In my last post, I mentioned that, from my point of view, there’s a relatively significant chance that the Eagles will take a “step backwards” next season. Many people took exception to that, specifically Tommy Lawlor over at Igglesblitz.com. Today I will respond, after I make a few important points.
First, I have not made any projection for this team yet. It’s very possible that after examining each factor in more detail, I’ll come to a different conclusion. However, it’s foolish to do such an analysis now. There are simply too many things that can happen between now and the start of the season. Moreover, we’ll get more information about specific players as we move through the summer and training camp. Once that’s all finished, I’ll have an “official” projection that probably looks a lot like what I did last season.
Second, I’m relying on a number of factors, not just the on-paper roster changes, when I suggest the potential for a step-back. For example: Nick Foles’ regression, injury regression, aging, harder schedule, etc…. Each of those (and there are others) requires an in-depth analysis, and deserves a full post. I won’t do much of that today, but rest assured we’ll take a closer look between now and the beginning of the season.
Third, I am not a pessimist or perma-bear. In fact, prior to last year, I was one of the few Eagles writers/bloggers/analysts/whatever predicting such a good season. I thought Nick Foles should start from the beginning. I thought Chip Kelly was a great hire, provided Lurie was confident he really wanted to be in the NFL. I projected the team to win between 9 and 10 games. How did I do that? An objective analysis of the team, including a deep look into what made the 4-12 team that bad (a lot of bad luck). Here’s the important part though: If you’re truly being objective, the numbers and factors say what they say, and you need to be willing to believe them whether that’s good or bad. Ideally, the team does its own analysis before the season, identifies (objectively) the expected performance distribution for that season, then tries to make specific moves to improve it. Here, we can only do the first part.
Lastly, the rest of this post is done in typical “takedown” form. However, I want to stress that this is NOT a “takedown”. As Tommy said, we’re all better off when smart people look at the same information and disagree, provided we’re each willing to change our stance in light of new evidence or arguments. The biggest virtue of blogs, in my opinion, is that they allow this type of back-and-forth in a public forum. These blogger-to-blogger conversations happen a lot in finance and economics (though they’re not always as civilized as they should be) but rarely in sports. That should change. Moreover, and perhaps most importantly, he’s actually provided a response to some of the things I will say below, and I encourage you to go read it at Igglesblitz.com afterwards.
In italics you’ll find Tommy’s words. Mine are in regular type.
First, I don’t get why Jordan Matthews and Josh Huff can’t be expected to contribute. DeSean Jackson and Jeremy Maclin both contributed as rookies, and that was in a more complex passing offense.
The questions isn’t “can they contribute?”, it’s “how much can they reasonable be expected to contribute?”. The track record of rookie WRs, unfortunately, is not good. I will do a full post about this with a more in-depth look at the statistics, but for now just note that from 2000-2013, 49 WRs were selected in the 2nd round and played at least 10 games in their rookie years. The average receiving yards of that group is 437. Jordan Matthews was taken in the second round.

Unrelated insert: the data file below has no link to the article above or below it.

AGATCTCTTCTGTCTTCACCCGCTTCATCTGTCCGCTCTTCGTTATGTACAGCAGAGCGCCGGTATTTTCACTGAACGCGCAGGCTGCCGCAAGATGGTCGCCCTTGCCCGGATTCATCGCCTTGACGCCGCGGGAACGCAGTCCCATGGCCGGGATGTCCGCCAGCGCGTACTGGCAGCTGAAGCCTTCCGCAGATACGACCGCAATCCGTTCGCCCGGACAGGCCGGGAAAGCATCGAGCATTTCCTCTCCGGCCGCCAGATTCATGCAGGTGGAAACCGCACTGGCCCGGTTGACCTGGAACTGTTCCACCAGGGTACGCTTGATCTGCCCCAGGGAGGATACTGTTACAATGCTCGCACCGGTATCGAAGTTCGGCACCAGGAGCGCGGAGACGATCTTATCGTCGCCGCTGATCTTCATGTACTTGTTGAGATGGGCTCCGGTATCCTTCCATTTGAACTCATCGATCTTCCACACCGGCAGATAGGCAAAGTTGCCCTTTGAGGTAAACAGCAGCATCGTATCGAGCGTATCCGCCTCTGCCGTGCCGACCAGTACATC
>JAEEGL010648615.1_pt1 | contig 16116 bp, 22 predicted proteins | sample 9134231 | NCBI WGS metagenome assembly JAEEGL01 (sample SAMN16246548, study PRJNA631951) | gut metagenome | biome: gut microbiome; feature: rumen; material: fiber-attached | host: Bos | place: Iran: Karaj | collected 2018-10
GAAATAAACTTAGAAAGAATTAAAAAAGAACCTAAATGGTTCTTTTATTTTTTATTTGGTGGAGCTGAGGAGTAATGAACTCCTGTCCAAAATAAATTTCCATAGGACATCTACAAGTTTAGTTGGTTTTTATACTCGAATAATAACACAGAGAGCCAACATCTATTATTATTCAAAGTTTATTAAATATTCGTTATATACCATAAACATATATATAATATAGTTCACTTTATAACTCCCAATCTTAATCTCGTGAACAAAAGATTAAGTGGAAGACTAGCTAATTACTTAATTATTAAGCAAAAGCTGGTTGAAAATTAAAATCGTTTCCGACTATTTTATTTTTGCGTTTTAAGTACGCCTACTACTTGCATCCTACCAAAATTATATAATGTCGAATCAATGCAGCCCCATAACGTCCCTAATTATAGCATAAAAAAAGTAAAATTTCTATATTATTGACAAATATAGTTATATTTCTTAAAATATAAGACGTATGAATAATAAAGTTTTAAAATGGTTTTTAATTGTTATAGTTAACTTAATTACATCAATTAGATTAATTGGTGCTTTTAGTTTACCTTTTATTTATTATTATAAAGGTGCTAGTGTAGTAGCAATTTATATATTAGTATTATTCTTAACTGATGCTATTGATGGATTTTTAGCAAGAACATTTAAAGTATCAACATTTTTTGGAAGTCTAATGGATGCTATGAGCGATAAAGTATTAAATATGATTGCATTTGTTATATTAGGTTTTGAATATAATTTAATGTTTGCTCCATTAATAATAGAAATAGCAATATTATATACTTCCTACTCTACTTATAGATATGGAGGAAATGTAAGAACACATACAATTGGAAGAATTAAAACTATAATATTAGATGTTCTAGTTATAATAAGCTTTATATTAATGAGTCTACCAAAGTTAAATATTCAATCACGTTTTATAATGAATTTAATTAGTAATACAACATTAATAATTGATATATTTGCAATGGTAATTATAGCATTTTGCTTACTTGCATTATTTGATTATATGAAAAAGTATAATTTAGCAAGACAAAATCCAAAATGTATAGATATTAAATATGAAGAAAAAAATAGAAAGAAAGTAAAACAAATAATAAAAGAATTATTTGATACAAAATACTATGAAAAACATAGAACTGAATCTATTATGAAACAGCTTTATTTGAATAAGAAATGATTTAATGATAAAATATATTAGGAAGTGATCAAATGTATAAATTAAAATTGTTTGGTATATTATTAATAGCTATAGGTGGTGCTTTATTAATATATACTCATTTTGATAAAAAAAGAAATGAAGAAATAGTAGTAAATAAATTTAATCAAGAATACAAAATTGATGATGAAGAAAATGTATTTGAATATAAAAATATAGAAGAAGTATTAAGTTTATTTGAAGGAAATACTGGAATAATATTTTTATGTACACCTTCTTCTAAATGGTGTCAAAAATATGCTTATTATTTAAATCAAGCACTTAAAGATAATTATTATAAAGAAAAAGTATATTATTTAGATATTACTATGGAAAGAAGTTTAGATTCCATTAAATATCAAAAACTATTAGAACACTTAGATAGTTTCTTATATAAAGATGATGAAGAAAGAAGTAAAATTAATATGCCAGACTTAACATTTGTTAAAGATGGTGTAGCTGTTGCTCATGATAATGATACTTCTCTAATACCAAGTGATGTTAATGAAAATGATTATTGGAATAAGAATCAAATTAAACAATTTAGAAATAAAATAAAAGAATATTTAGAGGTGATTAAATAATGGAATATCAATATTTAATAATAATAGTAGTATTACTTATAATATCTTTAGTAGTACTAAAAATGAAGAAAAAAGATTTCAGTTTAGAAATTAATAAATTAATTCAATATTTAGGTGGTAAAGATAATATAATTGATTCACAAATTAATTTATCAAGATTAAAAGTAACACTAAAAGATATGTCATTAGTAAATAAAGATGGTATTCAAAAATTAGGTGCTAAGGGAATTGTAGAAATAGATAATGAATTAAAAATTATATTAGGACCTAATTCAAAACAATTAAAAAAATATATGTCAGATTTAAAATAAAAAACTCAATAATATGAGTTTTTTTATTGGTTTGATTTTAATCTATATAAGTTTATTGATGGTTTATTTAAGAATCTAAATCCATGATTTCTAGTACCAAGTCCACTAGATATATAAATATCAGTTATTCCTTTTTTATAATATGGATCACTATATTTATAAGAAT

That does NOT mean he won’t do better. I’m very confident he will. BUT, when you’re making a projection for him, you need to keep that context in mind. If you say he will register around 800 yards, just know that would be nearly TWICE as good as the average 2nd round WR. Again, I’ll have more detailed stats later, but the upshot is: be very careful in assuming any significant contributions from rookie WRs. There are a number of reasons Matthews might be different, and they are important to note as well. But if you’re analyzing those factors without reference to the context of average rookie performance, you’re not going to end up with very good projections.
Speaking of Maclin, why isn’t he mentioned at all? I know he’s coming off an ACL injury, but that happened last summer and these days players are coming back from standard ACL tears at a pretty high rate.
If the Eagles tried to replace Jackson with just a rookie or just Maclin, I could see some extreme skepticism. Instead, the Eagles brought back Maclin spent 2 early picks on WRs and added Sproles to help the passing game.
I should have mentioned Maclin, though Tommy hits on the primary reason for concern. He’s coming back from a torn ACL injury. I intend on doing a post-ACL injury study to see just what we can expect from Maclin, but for now I don’t have any numbers. Yes, Maclin has come back from a torn ACL before. But I’m not sure that’s a good thing. The fact is, we don’t know one way or the other, at least until I do the analysis (provided there is good data on WR cal injuries). However, even at 100%, he is a VERY different receiver from DeSean, and the offense will look much different with him as a #1 option.
I explained in two very detailed posts just why DeSean will be so hard to “replace”. I won’t rehash that here, just see those posts. We can argue about why DeSean had such a good year and whether it was him, Foles, or Kelly that deserves the credit; but that doesn’t actually matter! The point is, whatever was going on, DeSean + Foles + Chip = one of the most ridiculous and unique seasons EVER put up by a WR. Again, see the post. If DeSean was still here, we’d have to look at whether that was largely luck or whether it could have persisted. With him gone, though, we can say that it will not persist (it can’t).
While I like Maclin, I think it’s a near certainty that he isn’t putting up a 65% catch rate while going deep 40+% of the time. He’s just not that type of player. So the offense will undoubtedly look different, even with Maclin at full strength, whether it ends up better or worse is a tougher question to answer.
I’m less impressed by the addition of Sproles than many others seem to be. He obviously represents some “addition”, but I think fans are getting carried away a bit. He’ll be 31 at the start of next season and he’s just not the same player he was a few years ago. Over the past three years, his receptions, yards, and TDs have declined. So has his yards per rushing attempt. We can examine the general performance/age correlation for RBs in more detail later, but I’ll tell you right now that it’s not good. The upshot is that I don’t see any good reason to expect Sproles to exceed his production from last year (604 receiving yards) and he will likely do worse, considering his trend. There’s a lot more to look at there, and I haven’t looked at his “advanced” stats like target rate and catch rate, but that’s my hypothesis for now. It’s not as if Sproles is leaving some terrible offense either, he’s been catching passes from a HOFer for the past 3 years.